Excellent book that is meticulously researched and documented. Somehow Lepore manages to document the history of Wonder Woman and her creator professionally and accurately while constructing a fascinating and interesting book. Both enjoyable and educational.

FindingJane Feb 01, 2015

History is the right title for this book. Eschewing the popular myths, lies or omissions various historical personae have put into print about this comic book figure, Ms. Lepore outlines the more or less linear path about the story behind the Amazon princess.

The brainchild of William Moulton Marston, Wonder Woman came to signify many things to many people. Thus it would have been easy to let the book dissolve into a series of painful articles featuring talking heads about what this fictional daughter of a goddess REALLY means to them. But Ms. Lepore sticks to the facts and what emerges is a fascinating peek into a bygone era.

Mr. Marston was a firm believer in the moral superiority of women, in their ability to be better rulers of the world than men. But he was deeply flawed; his happy bigamy, self-delusions, hucksterism, dashed hopes for grandeur and unapologetic unique living style are shown here in near-painful detail. Ms. Lepore manages to give us his excesses, increasingly violent temper, bizarre fixation on female bondage scenes in his comics (and his specious attempts to justify them) and self-serving lifestyle without flinching. She removes herself completely from the story so you don’t get a whiff of judgment—just as any proper historian should do.

Yet there is more to this book than Mr. Marston’s contribution to comic fandom. “The Secret History of Wonder Woman” turns out to be a secret history of women, as you would expect for something that rose up during the struggle for equal rights. There were a slew of women who had something to do with Wonder Woman from Marston’s first wife Elizabeth Holloway to his second wife Olive Byrne. Neither would take full credit for WW’s creation but they had more than their share in rendering her image one recognizable by millions of modern fans.

She has no praise or censure for Wonder Woman herself, limiting herself to setting down the various transmutations the Amazonian princess has undergone as the decades wore on (bondage queen, helpless damsel in distress, hapless stay-at-home secretary, mentor for the young and even the terrible Diana Prince era when she ignored her superpowers entirely) with almost bland rigidity. Even the four-year television series gets only a brief mention. (Lynda Carter’s past as a beauty queen pageant winner is mentioned; her acting ability in the role as Wonder Woman is not.) If you are looking for an in-depth look at the iconic comic book creation, this isn’t the book for you. But, as a mesmerizing look into a period that featured some truly radical individuals who championed or condemned feminism, this tome is a grand read and very easy to absorb.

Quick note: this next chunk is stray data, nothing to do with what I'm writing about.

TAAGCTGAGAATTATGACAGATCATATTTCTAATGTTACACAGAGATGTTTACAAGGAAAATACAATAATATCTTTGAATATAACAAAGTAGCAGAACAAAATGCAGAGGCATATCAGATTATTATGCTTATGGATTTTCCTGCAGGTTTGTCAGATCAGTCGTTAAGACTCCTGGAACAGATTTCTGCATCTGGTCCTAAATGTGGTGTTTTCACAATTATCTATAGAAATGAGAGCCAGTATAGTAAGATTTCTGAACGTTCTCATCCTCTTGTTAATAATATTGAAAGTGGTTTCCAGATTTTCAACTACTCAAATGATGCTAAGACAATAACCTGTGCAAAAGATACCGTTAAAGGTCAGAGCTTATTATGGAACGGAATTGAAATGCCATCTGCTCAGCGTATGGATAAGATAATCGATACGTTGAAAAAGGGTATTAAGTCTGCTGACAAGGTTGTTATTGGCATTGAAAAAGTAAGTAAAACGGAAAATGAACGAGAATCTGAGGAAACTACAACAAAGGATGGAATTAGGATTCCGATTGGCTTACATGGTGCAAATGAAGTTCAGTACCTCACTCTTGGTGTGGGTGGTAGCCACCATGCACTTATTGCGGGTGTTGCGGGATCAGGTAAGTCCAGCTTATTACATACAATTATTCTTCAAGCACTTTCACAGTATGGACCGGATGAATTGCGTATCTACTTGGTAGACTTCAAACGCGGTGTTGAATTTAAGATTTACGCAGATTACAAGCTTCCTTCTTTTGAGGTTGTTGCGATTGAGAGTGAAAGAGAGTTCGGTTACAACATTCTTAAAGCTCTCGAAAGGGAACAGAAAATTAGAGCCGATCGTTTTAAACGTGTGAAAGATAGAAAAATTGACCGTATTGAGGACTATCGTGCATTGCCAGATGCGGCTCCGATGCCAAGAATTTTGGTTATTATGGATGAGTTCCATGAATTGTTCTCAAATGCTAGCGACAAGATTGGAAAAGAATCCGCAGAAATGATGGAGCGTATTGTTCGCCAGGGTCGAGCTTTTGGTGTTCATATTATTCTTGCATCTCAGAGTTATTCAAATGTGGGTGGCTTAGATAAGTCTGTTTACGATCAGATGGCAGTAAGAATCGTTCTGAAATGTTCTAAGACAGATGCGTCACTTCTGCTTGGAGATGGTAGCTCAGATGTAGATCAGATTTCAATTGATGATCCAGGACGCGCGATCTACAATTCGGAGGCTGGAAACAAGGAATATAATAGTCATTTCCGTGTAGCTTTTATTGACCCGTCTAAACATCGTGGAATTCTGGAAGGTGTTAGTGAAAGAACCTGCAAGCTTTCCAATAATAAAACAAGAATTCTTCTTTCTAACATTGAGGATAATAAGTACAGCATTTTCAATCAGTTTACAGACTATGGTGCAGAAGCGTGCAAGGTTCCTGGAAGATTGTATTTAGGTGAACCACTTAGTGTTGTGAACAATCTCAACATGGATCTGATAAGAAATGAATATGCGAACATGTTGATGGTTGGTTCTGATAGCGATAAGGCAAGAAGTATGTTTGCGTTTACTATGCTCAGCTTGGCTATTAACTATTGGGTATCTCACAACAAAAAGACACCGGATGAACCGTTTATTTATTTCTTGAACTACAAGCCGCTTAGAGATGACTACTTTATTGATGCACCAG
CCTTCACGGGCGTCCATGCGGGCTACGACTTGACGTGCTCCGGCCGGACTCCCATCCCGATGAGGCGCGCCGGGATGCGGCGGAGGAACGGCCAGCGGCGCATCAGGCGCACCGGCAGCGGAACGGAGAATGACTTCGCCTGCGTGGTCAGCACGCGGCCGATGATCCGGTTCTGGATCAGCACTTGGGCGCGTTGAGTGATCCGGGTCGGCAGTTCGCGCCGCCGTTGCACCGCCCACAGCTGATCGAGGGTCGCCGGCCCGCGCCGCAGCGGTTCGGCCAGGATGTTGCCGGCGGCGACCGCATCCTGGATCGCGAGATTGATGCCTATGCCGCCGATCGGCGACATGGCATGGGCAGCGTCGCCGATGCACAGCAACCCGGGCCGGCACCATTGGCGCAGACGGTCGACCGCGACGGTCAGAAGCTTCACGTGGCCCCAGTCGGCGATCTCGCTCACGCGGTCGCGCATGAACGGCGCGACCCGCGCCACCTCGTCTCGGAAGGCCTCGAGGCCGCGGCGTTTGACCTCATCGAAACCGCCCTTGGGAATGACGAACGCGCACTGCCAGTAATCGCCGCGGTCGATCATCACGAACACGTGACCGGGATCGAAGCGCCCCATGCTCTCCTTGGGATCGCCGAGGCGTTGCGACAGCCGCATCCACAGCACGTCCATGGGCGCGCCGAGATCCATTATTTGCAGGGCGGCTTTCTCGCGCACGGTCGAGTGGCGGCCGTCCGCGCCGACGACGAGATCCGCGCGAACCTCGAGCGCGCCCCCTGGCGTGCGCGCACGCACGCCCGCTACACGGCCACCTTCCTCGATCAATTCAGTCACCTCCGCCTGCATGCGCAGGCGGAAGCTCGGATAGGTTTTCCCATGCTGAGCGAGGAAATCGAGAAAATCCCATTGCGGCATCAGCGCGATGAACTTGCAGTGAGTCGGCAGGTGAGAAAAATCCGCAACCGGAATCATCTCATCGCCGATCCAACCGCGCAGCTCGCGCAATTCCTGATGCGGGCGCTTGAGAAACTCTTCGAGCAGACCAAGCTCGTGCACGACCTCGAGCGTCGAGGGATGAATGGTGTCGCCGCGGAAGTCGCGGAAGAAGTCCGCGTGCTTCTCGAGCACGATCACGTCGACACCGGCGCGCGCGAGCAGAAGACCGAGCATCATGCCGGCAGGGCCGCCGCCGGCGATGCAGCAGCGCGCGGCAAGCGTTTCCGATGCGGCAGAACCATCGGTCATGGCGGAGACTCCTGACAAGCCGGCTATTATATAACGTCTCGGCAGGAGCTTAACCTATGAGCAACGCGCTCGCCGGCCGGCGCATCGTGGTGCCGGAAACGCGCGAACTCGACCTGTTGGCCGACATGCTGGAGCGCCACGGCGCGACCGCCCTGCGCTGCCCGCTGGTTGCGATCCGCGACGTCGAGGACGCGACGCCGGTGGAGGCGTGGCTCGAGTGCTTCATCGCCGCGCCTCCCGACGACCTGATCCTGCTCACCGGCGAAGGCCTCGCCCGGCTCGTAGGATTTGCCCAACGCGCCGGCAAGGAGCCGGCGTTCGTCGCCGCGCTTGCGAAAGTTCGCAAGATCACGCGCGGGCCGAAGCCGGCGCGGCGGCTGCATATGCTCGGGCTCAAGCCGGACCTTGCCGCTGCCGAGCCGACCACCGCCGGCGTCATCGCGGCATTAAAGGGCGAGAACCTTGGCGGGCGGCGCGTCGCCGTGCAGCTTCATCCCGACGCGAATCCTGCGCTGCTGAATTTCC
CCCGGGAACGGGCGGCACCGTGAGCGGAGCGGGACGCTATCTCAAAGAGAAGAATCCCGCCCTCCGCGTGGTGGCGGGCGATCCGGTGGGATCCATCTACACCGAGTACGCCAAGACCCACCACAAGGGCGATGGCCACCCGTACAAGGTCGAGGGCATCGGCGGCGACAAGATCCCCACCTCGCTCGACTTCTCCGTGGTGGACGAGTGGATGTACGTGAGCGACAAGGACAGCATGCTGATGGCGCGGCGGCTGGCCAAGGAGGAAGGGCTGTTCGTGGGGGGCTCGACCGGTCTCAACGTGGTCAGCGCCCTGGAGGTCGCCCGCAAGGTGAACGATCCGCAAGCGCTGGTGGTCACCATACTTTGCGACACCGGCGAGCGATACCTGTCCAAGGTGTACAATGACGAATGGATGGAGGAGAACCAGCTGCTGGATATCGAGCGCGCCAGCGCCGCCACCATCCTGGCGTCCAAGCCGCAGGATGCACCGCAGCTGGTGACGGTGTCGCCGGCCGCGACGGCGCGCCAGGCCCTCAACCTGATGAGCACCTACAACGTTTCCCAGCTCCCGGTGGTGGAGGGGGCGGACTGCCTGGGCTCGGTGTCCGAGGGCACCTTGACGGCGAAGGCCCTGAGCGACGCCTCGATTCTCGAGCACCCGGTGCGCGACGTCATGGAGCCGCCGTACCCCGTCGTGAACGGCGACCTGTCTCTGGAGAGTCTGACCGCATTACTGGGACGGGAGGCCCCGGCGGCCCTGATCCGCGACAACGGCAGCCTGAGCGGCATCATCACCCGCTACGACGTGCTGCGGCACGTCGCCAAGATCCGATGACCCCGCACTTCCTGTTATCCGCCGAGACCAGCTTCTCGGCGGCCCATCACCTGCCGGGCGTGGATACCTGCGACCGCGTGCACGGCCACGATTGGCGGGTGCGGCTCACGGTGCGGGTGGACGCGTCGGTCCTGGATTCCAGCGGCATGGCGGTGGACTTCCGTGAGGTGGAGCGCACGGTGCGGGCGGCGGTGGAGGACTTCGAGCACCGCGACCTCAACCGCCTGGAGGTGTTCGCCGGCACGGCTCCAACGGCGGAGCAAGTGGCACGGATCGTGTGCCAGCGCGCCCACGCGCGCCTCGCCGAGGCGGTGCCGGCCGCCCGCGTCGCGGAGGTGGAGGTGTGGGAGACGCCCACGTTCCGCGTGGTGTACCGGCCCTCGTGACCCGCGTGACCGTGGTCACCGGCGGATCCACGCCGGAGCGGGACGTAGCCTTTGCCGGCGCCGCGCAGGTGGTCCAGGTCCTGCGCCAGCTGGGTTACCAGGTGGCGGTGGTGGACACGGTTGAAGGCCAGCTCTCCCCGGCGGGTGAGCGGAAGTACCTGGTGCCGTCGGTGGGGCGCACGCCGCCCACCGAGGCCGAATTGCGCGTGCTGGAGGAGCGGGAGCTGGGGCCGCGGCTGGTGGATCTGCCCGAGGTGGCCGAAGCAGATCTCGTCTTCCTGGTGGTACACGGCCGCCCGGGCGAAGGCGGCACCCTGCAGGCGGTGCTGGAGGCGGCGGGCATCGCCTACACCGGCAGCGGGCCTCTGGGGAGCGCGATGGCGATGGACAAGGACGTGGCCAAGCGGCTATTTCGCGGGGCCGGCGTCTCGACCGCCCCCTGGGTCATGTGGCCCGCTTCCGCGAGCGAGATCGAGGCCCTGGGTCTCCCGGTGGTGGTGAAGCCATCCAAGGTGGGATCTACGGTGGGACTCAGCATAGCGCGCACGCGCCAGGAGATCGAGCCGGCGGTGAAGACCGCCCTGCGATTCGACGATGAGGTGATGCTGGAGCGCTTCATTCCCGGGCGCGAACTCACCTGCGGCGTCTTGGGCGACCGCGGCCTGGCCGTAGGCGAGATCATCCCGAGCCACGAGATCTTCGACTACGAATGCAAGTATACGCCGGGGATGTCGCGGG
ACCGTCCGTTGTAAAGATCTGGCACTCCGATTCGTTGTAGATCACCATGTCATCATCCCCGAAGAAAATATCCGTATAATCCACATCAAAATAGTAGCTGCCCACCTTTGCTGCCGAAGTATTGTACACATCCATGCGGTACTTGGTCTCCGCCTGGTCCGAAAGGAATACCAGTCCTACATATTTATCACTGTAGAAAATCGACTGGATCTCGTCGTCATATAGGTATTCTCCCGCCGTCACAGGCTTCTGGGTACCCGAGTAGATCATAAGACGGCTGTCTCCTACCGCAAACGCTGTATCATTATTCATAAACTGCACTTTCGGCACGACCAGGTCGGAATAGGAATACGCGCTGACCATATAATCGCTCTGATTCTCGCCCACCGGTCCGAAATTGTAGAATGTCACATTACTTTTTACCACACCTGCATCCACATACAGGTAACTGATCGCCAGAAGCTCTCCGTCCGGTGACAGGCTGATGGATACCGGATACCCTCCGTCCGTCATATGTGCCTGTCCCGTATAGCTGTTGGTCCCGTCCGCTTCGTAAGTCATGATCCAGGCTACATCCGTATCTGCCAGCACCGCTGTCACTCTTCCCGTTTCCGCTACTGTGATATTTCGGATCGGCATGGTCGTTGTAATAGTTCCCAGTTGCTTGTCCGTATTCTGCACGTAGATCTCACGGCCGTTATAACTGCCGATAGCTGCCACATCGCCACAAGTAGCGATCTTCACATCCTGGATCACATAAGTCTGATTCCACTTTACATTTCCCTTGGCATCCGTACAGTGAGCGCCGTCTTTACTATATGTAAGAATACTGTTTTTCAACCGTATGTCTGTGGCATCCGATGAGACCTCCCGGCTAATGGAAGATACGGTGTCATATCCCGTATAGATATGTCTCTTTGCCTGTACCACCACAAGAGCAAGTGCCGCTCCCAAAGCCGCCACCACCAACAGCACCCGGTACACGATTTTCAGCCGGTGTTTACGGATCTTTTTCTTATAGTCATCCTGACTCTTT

ChristchurchLib Jan 12, 2015

Deeply researched and offering an engaging story, this cultural history of enduring icon Wonder Woman deviates from standard comic book history by concentrating on the rather unusual circumstances of her creation -- especially the unorthodox living situation of her creator, and the controversy Wonder Woman's appearance inspired. Drawing on both interviews and archival research to unveil the role of feminism in shaping Wonder Woman's existence, historian Jill Lepore's study offers a different yet tantalising perspective. Popular Culture January 2015 newsletter.

Dec 30, 2014

When I first heard about this book I was expecting more of a history of the comic itself, but a good portion of it is a historical look at the women's suffrage movement in the US. Now while this was very important, it would have been nice to know this in advance rather than think it's strictly about the comic. All that aside, it was a very interesting read, and well worth getting.